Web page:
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The red truck pictured here is a Warlock II. The original Warlock is shown in black with gold wheels.
In the late 1970s, Dodge started showing and selling custom versions of its trucks, such as the 1970 Adventurer pickup with the Dodge Dude package. Dodge started selling what it called “adult toys,” culminating in the L’il Red Express Truck. For 1977, these were:
The Dodge Warlock pickups, which included fancy wheels, fat tires, bucket seats, authentic oak sideboards and unique customizing of both the interior and exterior, was originally a show vehicle idea. It stirred such interest that Dodge moved quickly to introduce it late in the 1976 model year as a limited production vehicle; its popularity when it first hit the street made it a regular production
model in 1977.
Robert H. Kline, manager of truck sales for Chrysler Corporation, wrote in the press release, “... more and more people were customizing and personalizing pickups, particularly the short wheelbase models. As with the van, the movement
got its start on the West Coast and it’s now moving across the country. The ‘trick truck’ concept allows the customer to drive away from
the dealership with a fully customized vehicle that has a personality of its own.”
The Warlock came with either conventional two-wheel or fourwheel drive, with the D100 model (rear wheel drive) having H70 x 15 raised white letter tires and the W100 (four-wheel drive) having 10 x 15 tires. Other equipment included five-spoke wheels,
bucket seats, tinted glass, bright rear bumper, and power steering; options included a radio, air conditioning, cruise control, a rear cargo light, and a clock. Like the standard pickups, they had double wall beds and front disc brakes.
The Warlocks all had black interiors, with a “tuff” steering wheel and gold tape accents on the dash and the
doors. The 1976 Warlocks were painted black, dark green metallic, or bright red, with a “custom look” created by solid oak sideboards and small chromed running boards. The exterior had gold pinstriping to outlined the wheel wells and body lines; the pinstriping was continued inside, on the doors, dashboard, and the instrument cluster. The script word “Warlock” was emblazoned in gold on the tailgate. Dodge had just updated their interiors to be a bit more driver-friendly, which helped make the Warlock more attractive.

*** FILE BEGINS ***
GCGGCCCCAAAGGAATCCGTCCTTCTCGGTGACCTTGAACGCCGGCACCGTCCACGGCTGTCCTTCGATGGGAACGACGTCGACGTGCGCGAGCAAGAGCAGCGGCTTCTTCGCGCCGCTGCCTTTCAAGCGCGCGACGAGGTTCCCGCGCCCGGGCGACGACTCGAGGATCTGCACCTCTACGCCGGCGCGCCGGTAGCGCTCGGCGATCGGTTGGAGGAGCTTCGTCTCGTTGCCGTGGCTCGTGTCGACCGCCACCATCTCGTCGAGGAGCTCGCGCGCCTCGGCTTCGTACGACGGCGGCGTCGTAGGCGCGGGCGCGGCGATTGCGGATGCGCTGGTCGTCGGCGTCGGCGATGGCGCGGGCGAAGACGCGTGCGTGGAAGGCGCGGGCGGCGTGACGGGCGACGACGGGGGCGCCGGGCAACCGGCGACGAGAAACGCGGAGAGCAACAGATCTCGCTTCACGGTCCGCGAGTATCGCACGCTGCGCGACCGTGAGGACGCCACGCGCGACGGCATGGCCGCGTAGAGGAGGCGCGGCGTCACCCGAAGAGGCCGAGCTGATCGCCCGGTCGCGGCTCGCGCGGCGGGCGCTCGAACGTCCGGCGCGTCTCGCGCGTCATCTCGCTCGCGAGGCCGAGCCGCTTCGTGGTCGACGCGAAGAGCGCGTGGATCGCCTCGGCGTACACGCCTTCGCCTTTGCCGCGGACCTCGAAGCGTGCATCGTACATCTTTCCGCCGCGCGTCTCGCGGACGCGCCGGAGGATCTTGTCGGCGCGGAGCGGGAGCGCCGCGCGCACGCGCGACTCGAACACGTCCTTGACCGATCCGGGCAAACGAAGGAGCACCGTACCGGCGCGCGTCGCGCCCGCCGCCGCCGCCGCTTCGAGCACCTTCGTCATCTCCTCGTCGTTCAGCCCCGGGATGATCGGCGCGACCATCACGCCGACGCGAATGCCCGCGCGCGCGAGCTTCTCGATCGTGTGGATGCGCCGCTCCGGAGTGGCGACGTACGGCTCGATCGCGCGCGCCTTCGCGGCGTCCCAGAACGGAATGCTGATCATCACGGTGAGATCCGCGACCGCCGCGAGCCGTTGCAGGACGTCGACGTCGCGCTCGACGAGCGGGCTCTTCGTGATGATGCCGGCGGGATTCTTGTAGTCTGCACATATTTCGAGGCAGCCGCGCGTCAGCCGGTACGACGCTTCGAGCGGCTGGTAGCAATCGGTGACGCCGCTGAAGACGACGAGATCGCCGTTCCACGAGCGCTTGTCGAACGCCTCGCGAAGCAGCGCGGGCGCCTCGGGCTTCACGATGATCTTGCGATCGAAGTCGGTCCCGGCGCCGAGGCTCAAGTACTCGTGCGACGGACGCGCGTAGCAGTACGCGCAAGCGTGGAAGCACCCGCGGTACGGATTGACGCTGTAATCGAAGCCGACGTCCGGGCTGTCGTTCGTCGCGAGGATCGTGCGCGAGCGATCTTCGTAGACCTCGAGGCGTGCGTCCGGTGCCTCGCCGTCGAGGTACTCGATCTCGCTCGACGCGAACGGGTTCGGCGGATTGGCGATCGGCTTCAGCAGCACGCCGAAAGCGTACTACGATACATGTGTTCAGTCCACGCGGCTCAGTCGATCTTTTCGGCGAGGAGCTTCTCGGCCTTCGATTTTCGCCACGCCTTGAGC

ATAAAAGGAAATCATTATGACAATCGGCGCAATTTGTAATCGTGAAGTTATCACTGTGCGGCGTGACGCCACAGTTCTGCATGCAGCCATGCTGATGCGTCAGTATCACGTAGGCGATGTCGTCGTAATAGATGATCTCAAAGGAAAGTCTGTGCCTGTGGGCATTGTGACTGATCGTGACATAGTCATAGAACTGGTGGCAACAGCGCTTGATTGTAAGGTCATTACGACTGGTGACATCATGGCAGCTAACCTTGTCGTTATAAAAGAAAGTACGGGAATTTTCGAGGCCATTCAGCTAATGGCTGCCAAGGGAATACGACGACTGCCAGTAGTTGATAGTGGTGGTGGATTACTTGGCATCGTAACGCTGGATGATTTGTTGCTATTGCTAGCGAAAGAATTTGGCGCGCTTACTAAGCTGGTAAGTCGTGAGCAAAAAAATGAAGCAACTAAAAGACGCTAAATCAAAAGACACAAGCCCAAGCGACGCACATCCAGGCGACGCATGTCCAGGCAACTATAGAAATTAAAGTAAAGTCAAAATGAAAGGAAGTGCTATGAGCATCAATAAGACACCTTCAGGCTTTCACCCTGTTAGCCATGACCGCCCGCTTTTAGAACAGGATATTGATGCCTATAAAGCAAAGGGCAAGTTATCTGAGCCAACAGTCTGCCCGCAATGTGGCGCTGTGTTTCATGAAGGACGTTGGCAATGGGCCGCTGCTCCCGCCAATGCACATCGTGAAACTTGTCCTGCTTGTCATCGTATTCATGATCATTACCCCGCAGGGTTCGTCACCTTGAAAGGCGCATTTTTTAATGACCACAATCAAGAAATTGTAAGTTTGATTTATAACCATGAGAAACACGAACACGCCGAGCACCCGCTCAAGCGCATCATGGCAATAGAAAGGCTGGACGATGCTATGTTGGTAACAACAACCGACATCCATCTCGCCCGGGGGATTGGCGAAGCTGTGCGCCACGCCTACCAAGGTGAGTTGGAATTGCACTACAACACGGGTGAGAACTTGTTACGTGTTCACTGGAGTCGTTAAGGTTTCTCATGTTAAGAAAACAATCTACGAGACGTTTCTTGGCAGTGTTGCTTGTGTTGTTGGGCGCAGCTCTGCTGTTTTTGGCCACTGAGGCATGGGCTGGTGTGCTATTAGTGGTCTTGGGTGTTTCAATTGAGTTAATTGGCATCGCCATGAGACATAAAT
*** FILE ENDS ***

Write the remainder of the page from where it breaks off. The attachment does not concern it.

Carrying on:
It appears that all standard engine choices were available, which meant buyers could have the base slant six, 318 with two or four barrel carburetor, 360 four barrel, 400 V8, and 440 V8; the 318 appears to have been most popular.
The Warlock’s oak-lined pickup bed was later used by the (more popular) L’il Red Express Truck, which had the same body panels and mechanicals (as did all D100 and W100 trucks); the Express also used the Warlock’s standard stepside chrome bumpers and grille, though it had new, five-slot disc wheels instead of the Warlock’s eight-spoke gold wheels (with black pinstripes). Those gold wheels only lasted for the first year, with the Warlock II of 1979 having chrome wheels.
Marc Rozman pointed out that a “Midnight Express” version was built — similar, but rarer. A pilot truck was used to do the 1/64th scale Johnny Lighting die-cast model.
The show vehicle and production vehicle differed somewhat, using a different tone of gold on the wheels, tape stripes instead of paint stripes, and dropping the roll bar. There were few apparent changes during the Warlock’s run; in 1979, the tailgate read “Warlock II,” and six colors were available.
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